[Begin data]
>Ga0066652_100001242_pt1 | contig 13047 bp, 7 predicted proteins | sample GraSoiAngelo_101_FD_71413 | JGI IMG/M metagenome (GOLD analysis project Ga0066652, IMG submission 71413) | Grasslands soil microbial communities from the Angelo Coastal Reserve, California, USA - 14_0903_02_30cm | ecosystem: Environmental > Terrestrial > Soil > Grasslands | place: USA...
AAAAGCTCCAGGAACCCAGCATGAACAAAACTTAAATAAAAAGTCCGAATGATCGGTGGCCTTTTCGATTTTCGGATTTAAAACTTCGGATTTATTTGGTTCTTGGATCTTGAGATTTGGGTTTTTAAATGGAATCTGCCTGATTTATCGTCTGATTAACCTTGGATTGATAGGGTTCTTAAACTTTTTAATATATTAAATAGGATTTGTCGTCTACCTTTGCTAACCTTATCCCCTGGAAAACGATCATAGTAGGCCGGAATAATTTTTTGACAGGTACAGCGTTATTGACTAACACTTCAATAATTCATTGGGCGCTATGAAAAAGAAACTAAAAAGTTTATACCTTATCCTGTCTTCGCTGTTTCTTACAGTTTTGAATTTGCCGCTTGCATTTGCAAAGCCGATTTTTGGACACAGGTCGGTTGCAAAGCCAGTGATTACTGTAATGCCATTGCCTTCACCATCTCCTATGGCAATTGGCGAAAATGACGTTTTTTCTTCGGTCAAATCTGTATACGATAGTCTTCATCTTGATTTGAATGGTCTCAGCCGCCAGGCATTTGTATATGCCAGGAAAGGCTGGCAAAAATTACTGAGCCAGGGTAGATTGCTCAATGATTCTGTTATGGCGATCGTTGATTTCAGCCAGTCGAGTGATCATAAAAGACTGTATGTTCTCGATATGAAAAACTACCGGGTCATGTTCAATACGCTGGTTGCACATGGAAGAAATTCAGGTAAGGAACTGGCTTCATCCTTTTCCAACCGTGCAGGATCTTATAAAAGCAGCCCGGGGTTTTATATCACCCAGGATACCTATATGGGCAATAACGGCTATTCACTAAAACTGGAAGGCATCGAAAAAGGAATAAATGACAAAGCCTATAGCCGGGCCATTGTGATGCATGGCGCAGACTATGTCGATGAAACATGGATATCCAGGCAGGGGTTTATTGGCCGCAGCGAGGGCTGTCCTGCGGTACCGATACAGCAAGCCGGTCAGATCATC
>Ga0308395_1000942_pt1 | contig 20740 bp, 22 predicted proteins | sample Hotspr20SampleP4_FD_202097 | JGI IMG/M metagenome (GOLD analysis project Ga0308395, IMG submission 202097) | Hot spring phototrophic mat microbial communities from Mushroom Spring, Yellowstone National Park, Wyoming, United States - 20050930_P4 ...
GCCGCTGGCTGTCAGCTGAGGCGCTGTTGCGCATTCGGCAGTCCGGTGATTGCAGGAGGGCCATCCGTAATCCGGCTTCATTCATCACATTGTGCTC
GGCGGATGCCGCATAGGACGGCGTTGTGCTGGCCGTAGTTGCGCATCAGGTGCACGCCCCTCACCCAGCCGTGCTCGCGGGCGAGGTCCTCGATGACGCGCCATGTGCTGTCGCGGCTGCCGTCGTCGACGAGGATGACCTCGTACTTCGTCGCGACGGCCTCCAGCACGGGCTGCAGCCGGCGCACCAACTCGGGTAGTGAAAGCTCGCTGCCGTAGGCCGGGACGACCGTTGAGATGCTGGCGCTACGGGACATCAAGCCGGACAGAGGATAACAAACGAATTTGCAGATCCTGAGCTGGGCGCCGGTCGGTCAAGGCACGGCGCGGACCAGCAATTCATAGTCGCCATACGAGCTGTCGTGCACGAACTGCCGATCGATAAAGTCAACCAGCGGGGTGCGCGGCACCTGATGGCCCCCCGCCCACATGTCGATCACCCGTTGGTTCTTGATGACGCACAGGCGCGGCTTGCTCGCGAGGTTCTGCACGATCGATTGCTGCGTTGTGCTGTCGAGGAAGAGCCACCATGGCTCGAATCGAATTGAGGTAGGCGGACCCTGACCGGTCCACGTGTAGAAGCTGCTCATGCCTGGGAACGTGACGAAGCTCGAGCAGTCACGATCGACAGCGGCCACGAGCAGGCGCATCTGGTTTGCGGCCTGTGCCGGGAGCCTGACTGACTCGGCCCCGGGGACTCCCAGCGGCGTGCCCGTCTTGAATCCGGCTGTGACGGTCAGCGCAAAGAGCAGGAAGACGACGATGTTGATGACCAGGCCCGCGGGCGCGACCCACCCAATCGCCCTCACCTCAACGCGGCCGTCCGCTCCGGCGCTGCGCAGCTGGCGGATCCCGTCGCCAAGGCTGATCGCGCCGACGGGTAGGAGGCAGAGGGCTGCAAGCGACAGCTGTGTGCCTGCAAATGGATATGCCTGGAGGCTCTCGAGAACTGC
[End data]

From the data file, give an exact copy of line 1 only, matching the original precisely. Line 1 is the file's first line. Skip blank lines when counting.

>Ga0066652_100001242_pt1 | contig 13047 bp, 7 predicted proteins | sample GraSoiAngelo_101_FD_71413 | JGI IMG/M metagenome (GOLD analysis project Ga0066652, IMG submission 71413) | Grasslands soil microbial communities from the Angelo Coastal Reserve, California, USA - 14_0903_02_30cm | ecosystem: Environmental > Terrestrial > Soil > Grasslands | place: USA...